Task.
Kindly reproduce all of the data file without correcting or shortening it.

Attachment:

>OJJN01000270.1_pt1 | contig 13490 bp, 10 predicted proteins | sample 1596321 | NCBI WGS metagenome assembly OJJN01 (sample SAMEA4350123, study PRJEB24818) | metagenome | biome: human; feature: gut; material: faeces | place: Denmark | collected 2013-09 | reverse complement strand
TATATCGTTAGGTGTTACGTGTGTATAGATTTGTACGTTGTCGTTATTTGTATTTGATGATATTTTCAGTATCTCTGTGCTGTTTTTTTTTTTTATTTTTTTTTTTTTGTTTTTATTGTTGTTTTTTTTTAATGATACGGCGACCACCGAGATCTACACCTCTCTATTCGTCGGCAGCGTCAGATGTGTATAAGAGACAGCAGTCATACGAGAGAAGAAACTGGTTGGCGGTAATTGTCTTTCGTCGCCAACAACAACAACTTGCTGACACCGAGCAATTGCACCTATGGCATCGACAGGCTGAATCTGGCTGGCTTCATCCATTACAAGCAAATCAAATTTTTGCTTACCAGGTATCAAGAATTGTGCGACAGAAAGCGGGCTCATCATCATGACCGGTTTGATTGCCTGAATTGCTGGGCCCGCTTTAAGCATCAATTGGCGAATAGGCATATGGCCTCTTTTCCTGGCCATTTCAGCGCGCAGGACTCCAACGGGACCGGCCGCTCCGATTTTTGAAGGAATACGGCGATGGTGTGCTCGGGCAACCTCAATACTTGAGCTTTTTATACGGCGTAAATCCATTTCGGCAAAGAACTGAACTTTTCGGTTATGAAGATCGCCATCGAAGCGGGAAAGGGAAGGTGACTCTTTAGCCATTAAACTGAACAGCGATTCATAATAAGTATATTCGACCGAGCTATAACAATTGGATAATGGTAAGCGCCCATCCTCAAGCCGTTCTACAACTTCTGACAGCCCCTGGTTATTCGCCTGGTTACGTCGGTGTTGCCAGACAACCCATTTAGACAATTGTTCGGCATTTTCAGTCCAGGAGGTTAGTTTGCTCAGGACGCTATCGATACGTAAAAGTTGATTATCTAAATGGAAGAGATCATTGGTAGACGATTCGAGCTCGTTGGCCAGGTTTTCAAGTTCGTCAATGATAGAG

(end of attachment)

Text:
>OJJN01000270.1_pt1 | contig 13490 bp, 10 predicted proteins | sample 1596321 | NCBI WGS metagenome assembly OJJN01 (sample SAMEA4350123, study PRJEB24818) | metagenome | biome: human; feature: gut; material: faeces | place: Denmark | collected 2013-09 | reverse complement strand
TATATCGTTAGGTGTTACGTGTGTATAGATTTGTACGTTGTCGTTATTTGTATTTGATGATATTTTCAGTATCTCTGTGCTGTTTTTTTTTTTTATTTTTTTTTTTTTGTTTTTATTGTTGTTTTTTTTTAATGATACGGCGACCACCGAGATCTACACCTCTCTATTCGTCGGCAGCGTCAGATGTGTATAAGAGACAGCAGTCATACGAGAGAAGAAACTGGTTGGCGGTAATTGTCTTTCGTCGCCAACAACAACAACTTGCTGACACCGAGCAATTGCACCTATGGCATCGACAGGCTGAATCTGGCTGGCTTCATCCATTACAAGCAAATCAAATTTTTGCTTACCAGGTATCAAGAATTGTGCGACAGAAAGCGGGCTCATCATCATGACCGGTTTGATTGCCTGAATTGCTGGGCCCGCTTTAAGCATCAATTGGCGAATAGGCATATGGCCTCTTTTCCTGGCCATTTCAGCGCGCAGGACTCCAACGGGACCGGCCGCTCCGATTTTTGAAGGAATACGGCGATGGTGTGCTCGGGCAACCTCAATACTTGAGCTTTTTATACGGCGTAAATCCATTTCGGCAAAGAACTGAACTTTTCGGTTATGAAGATCGCCATCGAAGCGGGAAAGGGAAGGTGACTCTTTAGCCATTAAACTGAACAGCGATTCATAATAAGTATATTCGACCGAGCTATAACAATTGGATAATGGTAAGCGCCCATCCTCAAGCCGTTCTACAACTTCTGACAGCCCCTGGTTATTCGCCTGGTTACGTCGGTGTTGCCAGACAACCCATTTAGACAATTGTTCGGCATTTTCAGTCCAGGAGGTTAGTTTGCTCAGGACGCTATCGATACGTAAAAGTTGATTATCTAAATGGAAGAGATCATTGGTAGACGATTCGAGCTCGTTGGCCAGGTTTTCAAGTTCGTCAATGATAGAG